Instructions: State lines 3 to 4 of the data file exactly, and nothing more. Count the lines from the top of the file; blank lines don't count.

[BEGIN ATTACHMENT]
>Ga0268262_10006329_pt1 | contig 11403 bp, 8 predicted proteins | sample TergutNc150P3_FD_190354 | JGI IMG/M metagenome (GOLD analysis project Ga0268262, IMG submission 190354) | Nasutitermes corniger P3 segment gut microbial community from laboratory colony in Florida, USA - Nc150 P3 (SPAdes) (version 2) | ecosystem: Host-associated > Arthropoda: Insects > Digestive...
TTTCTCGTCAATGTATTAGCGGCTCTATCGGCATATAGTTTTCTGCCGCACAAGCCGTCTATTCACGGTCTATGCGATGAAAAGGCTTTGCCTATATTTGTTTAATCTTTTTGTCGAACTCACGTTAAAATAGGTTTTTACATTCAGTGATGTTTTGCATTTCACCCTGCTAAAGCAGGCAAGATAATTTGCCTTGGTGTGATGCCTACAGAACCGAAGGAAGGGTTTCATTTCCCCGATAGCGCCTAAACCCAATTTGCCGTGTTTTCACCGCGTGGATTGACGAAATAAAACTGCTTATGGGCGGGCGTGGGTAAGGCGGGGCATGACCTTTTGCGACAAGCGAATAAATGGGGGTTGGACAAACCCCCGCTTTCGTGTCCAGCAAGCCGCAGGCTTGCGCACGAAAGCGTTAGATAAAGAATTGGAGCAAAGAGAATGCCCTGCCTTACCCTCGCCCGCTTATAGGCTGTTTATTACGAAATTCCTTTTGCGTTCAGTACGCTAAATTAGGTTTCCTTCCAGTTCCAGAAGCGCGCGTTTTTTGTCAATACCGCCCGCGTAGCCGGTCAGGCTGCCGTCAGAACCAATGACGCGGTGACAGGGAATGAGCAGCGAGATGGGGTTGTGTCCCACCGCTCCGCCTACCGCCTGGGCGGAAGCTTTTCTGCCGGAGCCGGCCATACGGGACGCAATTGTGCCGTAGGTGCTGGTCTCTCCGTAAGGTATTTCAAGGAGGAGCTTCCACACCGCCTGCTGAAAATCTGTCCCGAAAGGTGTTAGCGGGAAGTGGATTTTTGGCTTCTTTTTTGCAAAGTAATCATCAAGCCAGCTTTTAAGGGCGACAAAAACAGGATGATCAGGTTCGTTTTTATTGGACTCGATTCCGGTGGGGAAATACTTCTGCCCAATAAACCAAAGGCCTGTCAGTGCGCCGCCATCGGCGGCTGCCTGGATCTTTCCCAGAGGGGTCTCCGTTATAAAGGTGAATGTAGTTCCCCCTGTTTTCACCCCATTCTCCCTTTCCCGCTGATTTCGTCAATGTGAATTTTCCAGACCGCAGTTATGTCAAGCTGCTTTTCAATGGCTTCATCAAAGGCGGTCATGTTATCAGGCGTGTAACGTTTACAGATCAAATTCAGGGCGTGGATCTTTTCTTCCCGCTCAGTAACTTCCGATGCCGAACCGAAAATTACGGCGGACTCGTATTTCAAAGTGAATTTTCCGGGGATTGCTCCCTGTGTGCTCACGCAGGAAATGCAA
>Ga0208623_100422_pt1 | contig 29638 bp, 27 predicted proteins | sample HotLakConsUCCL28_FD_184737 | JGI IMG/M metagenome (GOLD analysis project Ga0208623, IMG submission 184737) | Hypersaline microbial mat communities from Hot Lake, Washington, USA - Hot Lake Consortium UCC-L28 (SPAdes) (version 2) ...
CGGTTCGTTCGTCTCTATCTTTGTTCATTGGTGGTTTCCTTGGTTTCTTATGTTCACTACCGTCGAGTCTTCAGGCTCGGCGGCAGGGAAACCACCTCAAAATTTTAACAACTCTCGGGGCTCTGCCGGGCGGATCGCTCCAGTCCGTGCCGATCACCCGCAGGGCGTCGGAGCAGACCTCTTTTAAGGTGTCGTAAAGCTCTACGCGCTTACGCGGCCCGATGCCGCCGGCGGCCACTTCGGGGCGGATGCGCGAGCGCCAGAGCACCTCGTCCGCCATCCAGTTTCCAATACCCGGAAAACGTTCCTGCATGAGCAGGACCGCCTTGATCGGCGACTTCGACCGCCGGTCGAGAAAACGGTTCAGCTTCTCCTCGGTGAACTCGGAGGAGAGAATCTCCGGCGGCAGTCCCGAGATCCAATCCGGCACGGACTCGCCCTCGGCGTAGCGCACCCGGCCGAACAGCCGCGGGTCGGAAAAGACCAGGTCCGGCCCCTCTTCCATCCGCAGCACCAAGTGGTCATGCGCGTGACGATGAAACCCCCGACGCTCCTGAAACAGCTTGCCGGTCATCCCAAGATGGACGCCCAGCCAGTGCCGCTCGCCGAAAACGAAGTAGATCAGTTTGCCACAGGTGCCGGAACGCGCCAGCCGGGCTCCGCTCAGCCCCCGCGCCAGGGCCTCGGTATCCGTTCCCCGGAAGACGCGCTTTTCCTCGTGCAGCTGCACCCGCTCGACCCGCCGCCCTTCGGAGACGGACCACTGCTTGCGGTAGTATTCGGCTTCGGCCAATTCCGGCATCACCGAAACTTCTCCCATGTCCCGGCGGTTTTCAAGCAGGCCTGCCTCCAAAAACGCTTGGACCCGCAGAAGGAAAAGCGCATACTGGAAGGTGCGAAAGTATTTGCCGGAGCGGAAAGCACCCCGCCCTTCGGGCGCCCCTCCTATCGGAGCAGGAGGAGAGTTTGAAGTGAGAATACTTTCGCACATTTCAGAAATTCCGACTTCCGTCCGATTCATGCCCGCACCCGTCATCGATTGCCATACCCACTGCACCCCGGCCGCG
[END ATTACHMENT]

>Ga0208623_100422_pt1 | contig 29638 bp, 27 predicted proteins | sample HotLakConsUCCL28_FD_184737 | JGI IMG/M metagenome (GOLD analysis project Ga0208623, IMG submission 184737) | Hypersaline microbial mat communities from Hot Lake, Washington, USA - Hot Lake Consortium UCC-L28 (SPAdes) (version 2) ...
CGGTTCGTTCGTCTCTATCTTTGTTCATTGGTGGTTTCCTTGGTTTCTTATGTTCACTACCGTCGAGTCTTCAGGCTCGGCGGCAGGGAAACCACCTCAAAATTTTAACAACTCTCGGGGCTCTGCCGGGCGGATCGCTCCAGTCCGTGCCGATCACCCGCAGGGCGTCGGAGCAGACCTCTTTTAAGGTGTCGTAAAGCTCTACGCGCTTACGCGGCCCGATGCCGCCGGCGGCCACTTCGGGGCGGATGCGCGAGCGCCAGAGCACCTCGTCCGCCATCCAGTTTCCAATACCCGGAAAACGTTCCTGCATGAGCAGGACCGCCTTGATCGGCGACTTCGACCGCCGGTCGAGAAAACGGTTCAGCTTCTCCTCGGTGAACTCGGAGGAGAGAATCTCCGGCGGCAGTCCCGAGATCCAATCCGGCACGGACTCGCCCTCGGCGTAGCGCACCCGGCCGAACAGCCGCGGGTCGGAAAAGACCAGGTCCGGCCCCTCTTCCATCCGCAGCACCAAGTGGTCATGCGCGTGACGATGAAACCCCCGACGCTCCTGAAACAGCTTGCCGGTCATCCCAAGATGGACGCCCAGCCAGTGCCGCTCGCCGAAAACGAAGTAGATCAGTTTGCCACAGGTGCCGGAACGCGCCAGCCGGGCTCCGCTCAGCCCCCGCGCCAGGGCCTCGGTATCCGTTCCCCGGAAGACGCGCTTTTCCTCGTGCAGCTGCACCCGCTCGACCCGCCGCCCTTCGGAGACGGACCACTGCTTGCGGTAGTATTCGGCTTCGGCCAATTCCGGCATCACCGAAACTTCTCCCATGTCCCGGCGGTTTTCAAGCAGGCCTGCCTCCAAAAACGCTTGGACCCGCAGAAGGAAAAGCGCATACTGGAAGGTGCGAAAGTATTTGCCGGAGCGGAAAGCACCCCGCCCTTCGGGCGCCCCTCCTATCGGAGCAGGAGGAGAGTTTGAAGTGAGAATACTTTCGCACATTTCAGAAATTCCGACTTCCGTCCGATTCATGCCCGCACCCGTCATCGATTGCCATACCCACTGCACCCCGGCCGCG